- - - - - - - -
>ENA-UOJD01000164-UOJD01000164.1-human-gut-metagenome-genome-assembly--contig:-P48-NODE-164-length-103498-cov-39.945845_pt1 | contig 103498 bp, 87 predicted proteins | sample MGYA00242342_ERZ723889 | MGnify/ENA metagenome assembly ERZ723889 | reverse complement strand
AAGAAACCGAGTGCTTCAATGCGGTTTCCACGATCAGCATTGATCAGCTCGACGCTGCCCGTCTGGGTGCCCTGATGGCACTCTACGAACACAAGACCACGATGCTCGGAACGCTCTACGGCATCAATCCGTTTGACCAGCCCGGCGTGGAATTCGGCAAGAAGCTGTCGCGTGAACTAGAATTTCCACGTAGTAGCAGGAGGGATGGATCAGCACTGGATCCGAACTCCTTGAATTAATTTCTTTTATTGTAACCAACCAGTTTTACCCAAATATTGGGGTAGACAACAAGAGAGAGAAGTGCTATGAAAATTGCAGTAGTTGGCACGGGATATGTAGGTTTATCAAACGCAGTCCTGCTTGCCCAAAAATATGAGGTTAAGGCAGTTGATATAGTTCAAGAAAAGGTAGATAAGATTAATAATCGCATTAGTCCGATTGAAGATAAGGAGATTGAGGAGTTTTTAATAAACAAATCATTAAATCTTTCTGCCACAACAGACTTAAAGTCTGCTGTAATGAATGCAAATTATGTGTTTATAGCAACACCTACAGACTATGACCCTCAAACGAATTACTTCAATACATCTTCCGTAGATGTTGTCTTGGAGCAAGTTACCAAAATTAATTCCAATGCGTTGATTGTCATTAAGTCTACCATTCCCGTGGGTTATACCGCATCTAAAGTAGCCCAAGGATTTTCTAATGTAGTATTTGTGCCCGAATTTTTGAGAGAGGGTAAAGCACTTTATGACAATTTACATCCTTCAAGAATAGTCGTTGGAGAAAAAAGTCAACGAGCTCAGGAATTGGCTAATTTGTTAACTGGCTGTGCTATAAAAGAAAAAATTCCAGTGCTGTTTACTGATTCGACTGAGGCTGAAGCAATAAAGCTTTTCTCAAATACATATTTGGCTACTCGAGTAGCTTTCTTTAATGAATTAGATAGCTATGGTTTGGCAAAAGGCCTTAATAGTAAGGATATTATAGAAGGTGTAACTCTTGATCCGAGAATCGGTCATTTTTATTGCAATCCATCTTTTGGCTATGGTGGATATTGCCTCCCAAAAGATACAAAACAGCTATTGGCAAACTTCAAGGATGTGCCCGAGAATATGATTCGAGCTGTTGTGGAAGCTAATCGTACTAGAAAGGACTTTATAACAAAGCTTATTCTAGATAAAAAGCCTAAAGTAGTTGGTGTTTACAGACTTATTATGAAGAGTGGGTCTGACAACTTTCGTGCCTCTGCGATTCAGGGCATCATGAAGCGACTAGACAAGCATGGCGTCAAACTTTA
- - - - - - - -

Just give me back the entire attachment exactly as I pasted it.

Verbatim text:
>ENA-UOJD01000164-UOJD01000164.1-human-gut-metagenome-genome-assembly--contig:-P48-NODE-164-length-103498-cov-39.945845_pt1 | contig 103498 bp, 87 predicted proteins | sample MGYA00242342_ERZ723889 | MGnify/ENA metagenome assembly ERZ723889 | reverse complement strand
AAGAAACCGAGTGCTTCAATGCGGTTTCCACGATCAGCATTGATCAGCTCGACGCTGCCCGTCTGGGTGCCCTGATGGCACTCTACGAACACAAGACCACGATGCTCGGAACGCTCTACGGCATCAATCCGTTTGACCAGCCCGGCGTGGAATTCGGCAAGAAGCTGTCGCGTGAACTAGAATTTCCACGTAGTAGCAGGAGGGATGGATCAGCACTGGATCCGAACTCCTTGAATTAATTTCTTTTATTGTAACCAACCAGTTTTACCCAAATATTGGGGTAGACAACAAGAGAGAGAAGTGCTATGAAAATTGCAGTAGTTGGCACGGGATATGTAGGTTTATCAAACGCAGTCCTGCTTGCCCAAAAATATGAGGTTAAGGCAGTTGATATAGTTCAAGAAAAGGTAGATAAGATTAATAATCGCATTAGTCCGATTGAAGATAAGGAGATTGAGGAGTTTTTAATAAACAAATCATTAAATCTTTCTGCCACAACAGACTTAAAGTCTGCTGTAATGAATGCAAATTATGTGTTTATAGCAACACCTACAGACTATGACCCTCAAACGAATTACTTCAATACATCTTCCGTAGATGTTGTCTTGGAGCAAGTTACCAAAATTAATTCCAATGCGTTGATTGTCATTAAGTCTACCATTCCCGTGGGTTATACCGCATCTAAAGTAGCCCAAGGATTTTCTAATGTAGTATTTGTGCCCGAATTTTTGAGAGAGGGTAAAGCACTTTATGACAATTTACATCCTTCAAGAATAGTCGTTGGAGAAAAAAGTCAACGAGCTCAGGAATTGGCTAATTTGTTAACTGGCTGTGCTATAAAAGAAAAAATTCCAGTGCTGTTTACTGATTCGACTGAGGCTGAAGCAATAAAGCTTTTCTCAAATACATATTTGGCTACTCGAGTAGCTTTCTTTAATGAATTAGATAGCTATGGTTTGGCAAAAGGCCTTAATAGTAAGGATATTATAGAAGGTGTAACTCTTGATCCGAGAATCGGTCATTTTTATTGCAATCCATCTTTTGGCTATGGTGGATATTGCCTCCCAAAAGATACAAAACAGCTATTGGCAAACTTCAAGGATGTGCCCGAGAATATGATTCGAGCTGTTGTGGAAGCTAATCGTACTAGAAAGGACTTTATAACAAAGCTTATTCTAGATAAAAAGCCTAAAGTAGTTGGTGTTTACAGACTTATTATGAAGAGTGGGTCTGACAACTTTCGTGCCTCTGCGATTCAGGGCATCATGAAGCGACTAGACAAGCATGGCGTCAAACTTTA